The Journey to Zero
The AMATS Policy Committee committed the Greater Akron area to the national Vision Zero initiative during its Aug. 11 meeting. If the goals of Vision Zero become a reality, traffic deaths and severe injuries may one day become a memory.
Vision Zero is a road traffic safety program promoted by the U.S. Department of Transportation that aims to achieve the ambitious goal of zero road traffic-related fatalities and serious injuries across the nation. In its approval of Resolution 2022-16, the AMATS Policy Committee also promised to increase safe, healthy, and equitable mobility for all over the next 28 years.
David Pulay, the AMATS Transportation Improvement Program coordinator, explains that the agency’s Vision Zero concept will establish realistic timelines to ensure safety for all people as they move about their communities. The agency’s Vision Zero goal within the Greater Akron area is to reduce the number of crashes resulting in fatalities and severe injuries on a consistent basis until reaching a goal of no area roadway deaths by 2050.
“Previous approaches to transportation planning were largely based on the assumption that most road users are responsible for their own safety. While users will continue to bear a significant amount of responsibility for their actions, Vision Zero recognizes that responsibility and safety are shared by transportation system designers as well as road users,” Pulay observes.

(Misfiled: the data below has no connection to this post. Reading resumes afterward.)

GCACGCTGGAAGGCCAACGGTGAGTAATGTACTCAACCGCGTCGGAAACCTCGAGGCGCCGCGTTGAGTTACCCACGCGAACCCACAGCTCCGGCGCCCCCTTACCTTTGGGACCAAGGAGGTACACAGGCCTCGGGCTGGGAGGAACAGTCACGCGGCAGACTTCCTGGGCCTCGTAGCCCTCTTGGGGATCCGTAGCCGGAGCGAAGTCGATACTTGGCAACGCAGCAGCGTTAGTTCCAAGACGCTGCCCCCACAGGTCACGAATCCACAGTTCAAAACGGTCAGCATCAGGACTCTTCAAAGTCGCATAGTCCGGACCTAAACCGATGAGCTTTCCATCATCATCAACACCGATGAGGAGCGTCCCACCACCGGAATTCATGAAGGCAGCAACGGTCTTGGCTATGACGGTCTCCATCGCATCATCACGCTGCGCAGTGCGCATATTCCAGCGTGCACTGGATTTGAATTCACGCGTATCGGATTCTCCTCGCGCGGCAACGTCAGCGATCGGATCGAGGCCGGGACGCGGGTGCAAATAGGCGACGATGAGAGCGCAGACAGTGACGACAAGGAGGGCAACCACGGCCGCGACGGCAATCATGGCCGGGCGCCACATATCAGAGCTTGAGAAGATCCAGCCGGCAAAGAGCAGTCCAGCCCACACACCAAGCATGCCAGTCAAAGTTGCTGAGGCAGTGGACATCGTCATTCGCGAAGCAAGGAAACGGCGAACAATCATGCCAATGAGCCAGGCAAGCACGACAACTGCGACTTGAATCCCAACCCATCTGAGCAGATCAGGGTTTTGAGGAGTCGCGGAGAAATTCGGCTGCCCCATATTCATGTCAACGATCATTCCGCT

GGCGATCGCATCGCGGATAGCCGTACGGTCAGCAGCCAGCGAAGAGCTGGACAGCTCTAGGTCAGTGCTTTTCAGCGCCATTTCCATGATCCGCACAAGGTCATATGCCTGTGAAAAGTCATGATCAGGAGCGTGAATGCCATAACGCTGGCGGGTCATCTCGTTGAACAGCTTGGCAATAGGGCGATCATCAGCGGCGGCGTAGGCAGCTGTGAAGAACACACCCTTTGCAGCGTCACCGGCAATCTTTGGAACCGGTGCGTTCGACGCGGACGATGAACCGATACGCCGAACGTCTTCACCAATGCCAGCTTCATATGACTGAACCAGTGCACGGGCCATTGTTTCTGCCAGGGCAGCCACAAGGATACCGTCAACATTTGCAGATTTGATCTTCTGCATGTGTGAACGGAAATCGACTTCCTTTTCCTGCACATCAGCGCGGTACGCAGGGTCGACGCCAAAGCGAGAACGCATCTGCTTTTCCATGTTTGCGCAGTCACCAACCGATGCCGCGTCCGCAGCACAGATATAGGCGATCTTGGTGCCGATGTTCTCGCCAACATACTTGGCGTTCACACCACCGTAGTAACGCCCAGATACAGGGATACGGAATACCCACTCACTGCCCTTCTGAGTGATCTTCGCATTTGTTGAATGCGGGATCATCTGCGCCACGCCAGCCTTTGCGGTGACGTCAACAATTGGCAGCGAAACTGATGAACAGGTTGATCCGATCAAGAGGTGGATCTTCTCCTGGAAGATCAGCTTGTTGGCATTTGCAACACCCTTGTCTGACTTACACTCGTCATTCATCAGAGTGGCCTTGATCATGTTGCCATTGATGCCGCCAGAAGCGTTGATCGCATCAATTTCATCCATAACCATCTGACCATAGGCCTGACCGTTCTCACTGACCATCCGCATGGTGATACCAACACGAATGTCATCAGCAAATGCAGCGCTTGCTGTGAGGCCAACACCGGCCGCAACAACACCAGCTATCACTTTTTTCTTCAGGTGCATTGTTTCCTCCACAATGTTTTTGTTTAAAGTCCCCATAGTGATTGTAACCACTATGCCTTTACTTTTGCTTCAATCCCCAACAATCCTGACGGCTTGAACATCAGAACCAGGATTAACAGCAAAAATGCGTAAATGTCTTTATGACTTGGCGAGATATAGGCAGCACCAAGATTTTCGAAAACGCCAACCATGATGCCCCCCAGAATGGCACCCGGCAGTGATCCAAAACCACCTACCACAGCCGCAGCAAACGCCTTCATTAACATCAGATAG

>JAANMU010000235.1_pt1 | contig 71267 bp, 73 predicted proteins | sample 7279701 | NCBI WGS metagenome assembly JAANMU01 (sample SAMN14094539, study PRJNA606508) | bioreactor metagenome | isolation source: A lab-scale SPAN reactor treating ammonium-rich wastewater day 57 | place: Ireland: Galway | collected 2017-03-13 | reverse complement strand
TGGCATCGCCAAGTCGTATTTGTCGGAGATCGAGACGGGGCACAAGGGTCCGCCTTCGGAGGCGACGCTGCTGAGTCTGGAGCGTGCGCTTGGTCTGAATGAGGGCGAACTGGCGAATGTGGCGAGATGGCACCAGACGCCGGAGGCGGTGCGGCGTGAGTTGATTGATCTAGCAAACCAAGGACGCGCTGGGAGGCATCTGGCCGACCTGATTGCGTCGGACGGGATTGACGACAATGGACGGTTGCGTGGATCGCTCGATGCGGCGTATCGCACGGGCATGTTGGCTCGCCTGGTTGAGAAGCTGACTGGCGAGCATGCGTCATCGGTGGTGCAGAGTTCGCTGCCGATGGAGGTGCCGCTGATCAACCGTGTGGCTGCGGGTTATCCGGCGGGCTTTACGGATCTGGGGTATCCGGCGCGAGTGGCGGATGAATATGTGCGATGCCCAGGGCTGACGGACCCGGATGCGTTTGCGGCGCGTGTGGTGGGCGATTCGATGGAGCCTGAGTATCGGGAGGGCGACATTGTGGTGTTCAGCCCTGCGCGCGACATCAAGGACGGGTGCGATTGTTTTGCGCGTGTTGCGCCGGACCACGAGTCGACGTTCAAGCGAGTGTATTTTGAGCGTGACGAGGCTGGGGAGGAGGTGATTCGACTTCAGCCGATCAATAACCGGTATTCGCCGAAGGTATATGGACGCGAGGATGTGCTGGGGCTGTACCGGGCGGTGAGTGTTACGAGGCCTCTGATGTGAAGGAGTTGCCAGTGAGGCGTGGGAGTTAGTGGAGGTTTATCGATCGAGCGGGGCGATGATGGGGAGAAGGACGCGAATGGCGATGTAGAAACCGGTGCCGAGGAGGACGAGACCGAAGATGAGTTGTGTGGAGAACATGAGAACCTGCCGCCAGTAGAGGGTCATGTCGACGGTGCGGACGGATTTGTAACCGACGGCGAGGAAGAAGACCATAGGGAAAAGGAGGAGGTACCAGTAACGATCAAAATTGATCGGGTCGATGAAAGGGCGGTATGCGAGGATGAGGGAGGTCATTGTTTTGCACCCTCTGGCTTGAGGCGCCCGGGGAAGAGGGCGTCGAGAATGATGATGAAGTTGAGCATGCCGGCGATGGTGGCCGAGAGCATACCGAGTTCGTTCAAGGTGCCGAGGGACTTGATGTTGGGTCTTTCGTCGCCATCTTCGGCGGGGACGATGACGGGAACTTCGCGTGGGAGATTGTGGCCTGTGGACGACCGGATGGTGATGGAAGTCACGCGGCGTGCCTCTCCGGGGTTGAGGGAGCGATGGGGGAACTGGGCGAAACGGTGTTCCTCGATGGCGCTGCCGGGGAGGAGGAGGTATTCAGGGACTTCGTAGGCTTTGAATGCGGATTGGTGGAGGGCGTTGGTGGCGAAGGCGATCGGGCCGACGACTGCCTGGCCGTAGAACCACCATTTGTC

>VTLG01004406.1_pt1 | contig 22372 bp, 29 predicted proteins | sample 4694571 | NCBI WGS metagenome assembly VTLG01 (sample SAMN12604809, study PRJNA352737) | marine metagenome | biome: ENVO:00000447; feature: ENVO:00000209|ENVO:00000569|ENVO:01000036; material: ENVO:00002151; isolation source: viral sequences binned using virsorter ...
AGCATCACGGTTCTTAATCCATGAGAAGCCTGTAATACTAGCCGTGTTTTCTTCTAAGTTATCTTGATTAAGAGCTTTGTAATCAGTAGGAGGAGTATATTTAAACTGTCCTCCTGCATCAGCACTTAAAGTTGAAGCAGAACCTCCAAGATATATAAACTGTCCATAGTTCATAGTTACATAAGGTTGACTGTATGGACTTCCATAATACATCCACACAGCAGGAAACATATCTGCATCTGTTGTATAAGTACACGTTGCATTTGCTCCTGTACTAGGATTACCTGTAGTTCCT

How will the agency reach the goal of zero fatalities? Vision Zero advocates argue that collisions resulting in death and severe injury are not inevitable, but can be prevented through changes in behavior, technology, and traffic designs that accommodate multimodal transportation uses.
Pulay says that one of AMATS’ strengths in its Vision Zero approach is that the agency has a strong record of prioritizing and compiling crash studies for all transportation modes. He adds that, in recent years, the agency and the area have made demonstrable progress in improving motor vehicle, pedestrian, and cyclist safety by making systemic changes in how the area’s transportation network is planned, built, and operated. That progress will continue with the adoption of the Vision Zero resolution, according to Pulay.
The resolution’s passage is the first step necessary for AMATS to begin developing a regional Safety Action Plan as required by the federal grant program, Safe Streets and Roads for All (SS4A). AMATS will establish a task force of its membership to guide development of the area’s Safety Action Plan, which the agency and its committee members will follow as they pursue AMATS’ Vision Zero goals.